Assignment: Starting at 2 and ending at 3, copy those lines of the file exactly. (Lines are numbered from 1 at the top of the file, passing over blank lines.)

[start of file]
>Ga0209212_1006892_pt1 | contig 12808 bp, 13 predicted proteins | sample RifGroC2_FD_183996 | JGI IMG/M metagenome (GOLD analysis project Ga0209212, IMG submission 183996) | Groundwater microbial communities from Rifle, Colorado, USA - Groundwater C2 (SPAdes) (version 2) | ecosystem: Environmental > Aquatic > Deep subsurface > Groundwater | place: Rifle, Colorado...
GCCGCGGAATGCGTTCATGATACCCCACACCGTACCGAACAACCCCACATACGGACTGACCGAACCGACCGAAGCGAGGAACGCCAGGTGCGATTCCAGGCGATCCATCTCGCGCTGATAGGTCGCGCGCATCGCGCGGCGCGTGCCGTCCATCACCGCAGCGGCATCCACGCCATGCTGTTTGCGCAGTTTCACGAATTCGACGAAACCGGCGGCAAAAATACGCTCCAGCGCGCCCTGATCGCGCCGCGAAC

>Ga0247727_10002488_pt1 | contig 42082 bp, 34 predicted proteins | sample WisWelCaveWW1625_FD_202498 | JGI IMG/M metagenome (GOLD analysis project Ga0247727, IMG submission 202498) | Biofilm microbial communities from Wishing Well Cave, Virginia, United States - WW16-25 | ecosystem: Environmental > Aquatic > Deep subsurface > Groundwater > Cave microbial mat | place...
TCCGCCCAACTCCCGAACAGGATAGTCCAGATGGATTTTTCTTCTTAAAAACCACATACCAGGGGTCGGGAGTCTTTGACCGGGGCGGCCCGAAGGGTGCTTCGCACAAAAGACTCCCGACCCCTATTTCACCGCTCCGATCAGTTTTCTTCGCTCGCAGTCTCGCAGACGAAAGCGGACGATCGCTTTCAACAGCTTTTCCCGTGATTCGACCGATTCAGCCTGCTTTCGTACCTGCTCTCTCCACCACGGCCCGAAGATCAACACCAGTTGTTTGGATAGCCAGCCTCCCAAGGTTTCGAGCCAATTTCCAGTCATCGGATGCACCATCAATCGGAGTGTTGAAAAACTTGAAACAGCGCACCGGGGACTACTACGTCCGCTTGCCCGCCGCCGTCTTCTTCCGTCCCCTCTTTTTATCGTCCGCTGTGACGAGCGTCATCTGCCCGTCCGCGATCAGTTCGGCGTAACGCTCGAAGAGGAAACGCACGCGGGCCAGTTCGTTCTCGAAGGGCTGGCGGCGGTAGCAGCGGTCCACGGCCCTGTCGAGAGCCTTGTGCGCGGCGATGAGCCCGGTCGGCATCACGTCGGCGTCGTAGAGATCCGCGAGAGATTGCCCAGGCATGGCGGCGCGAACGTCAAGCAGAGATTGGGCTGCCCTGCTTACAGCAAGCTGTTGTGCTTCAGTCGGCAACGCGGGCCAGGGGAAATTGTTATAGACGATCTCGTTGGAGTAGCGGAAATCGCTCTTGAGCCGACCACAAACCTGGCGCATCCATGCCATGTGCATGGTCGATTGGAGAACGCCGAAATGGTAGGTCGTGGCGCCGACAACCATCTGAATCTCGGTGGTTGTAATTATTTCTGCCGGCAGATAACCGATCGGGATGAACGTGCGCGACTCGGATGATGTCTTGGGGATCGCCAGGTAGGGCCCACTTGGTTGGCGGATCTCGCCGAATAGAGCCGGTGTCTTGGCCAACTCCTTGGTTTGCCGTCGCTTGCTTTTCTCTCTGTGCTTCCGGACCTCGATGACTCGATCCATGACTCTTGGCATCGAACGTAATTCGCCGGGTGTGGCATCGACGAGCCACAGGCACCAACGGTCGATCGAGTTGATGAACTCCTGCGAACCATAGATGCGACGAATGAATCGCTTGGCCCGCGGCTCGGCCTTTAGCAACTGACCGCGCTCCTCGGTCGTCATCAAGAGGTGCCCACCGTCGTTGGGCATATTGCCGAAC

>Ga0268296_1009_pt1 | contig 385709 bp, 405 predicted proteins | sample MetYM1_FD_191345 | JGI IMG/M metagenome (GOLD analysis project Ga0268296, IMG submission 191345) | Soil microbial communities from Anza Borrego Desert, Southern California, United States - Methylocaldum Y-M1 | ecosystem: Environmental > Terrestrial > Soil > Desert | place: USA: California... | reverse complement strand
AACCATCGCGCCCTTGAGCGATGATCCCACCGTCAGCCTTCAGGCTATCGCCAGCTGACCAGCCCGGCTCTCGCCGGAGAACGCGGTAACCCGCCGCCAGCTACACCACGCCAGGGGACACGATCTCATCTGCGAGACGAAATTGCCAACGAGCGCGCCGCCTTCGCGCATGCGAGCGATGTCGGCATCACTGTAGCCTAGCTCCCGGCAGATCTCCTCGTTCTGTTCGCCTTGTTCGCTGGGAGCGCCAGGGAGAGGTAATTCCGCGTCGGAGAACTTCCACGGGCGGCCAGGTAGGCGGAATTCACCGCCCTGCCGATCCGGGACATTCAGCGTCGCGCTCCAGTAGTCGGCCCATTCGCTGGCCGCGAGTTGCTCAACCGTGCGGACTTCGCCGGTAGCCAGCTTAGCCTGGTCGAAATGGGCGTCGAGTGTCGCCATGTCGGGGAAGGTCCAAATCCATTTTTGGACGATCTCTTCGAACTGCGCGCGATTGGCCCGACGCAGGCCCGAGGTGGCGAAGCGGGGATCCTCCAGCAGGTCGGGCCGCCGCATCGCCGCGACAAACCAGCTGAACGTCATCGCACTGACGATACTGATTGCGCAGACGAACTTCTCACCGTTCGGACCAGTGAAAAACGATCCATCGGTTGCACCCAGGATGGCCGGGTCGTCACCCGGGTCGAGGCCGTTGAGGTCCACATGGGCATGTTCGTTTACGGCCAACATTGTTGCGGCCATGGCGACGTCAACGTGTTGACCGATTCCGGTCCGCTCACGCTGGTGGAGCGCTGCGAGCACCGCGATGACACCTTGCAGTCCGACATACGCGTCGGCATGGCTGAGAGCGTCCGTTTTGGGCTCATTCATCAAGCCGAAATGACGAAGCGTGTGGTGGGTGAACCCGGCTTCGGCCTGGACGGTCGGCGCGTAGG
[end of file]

GCCGCGGAATGCGTTCATGATACCCCACACCGTACCGAACAACCCCACATACGGACTGACCGAACCGACCGAAGCGAGGAACGCCAGGTGCGATTCCAGGCGATCCATCTCGCGCTGATAGGTCGCGCGCATCGCGCGGCGCGTGCCGTCCATCACCGCAGCGGCATCCACGCCATGCTGTTTGCGCAGTTTCACGAATTCGACGAAACCGGCGGCAAAAATACGCTCCAGCGCGCCCTGATCGCGCCGCGAAC

>Ga0247727_10002488_pt1 | contig 42082 bp, 34 predicted proteins | sample WisWelCaveWW1625_FD_202498 | JGI IMG/M metagenome (GOLD analysis project Ga0247727, IMG submission 202498) | Biofilm microbial communities from Wishing Well Cave, Virginia, United States - WW16-25 | ecosystem: Environmental > Aquatic > Deep subsurface > Groundwater > Cave microbial mat | place...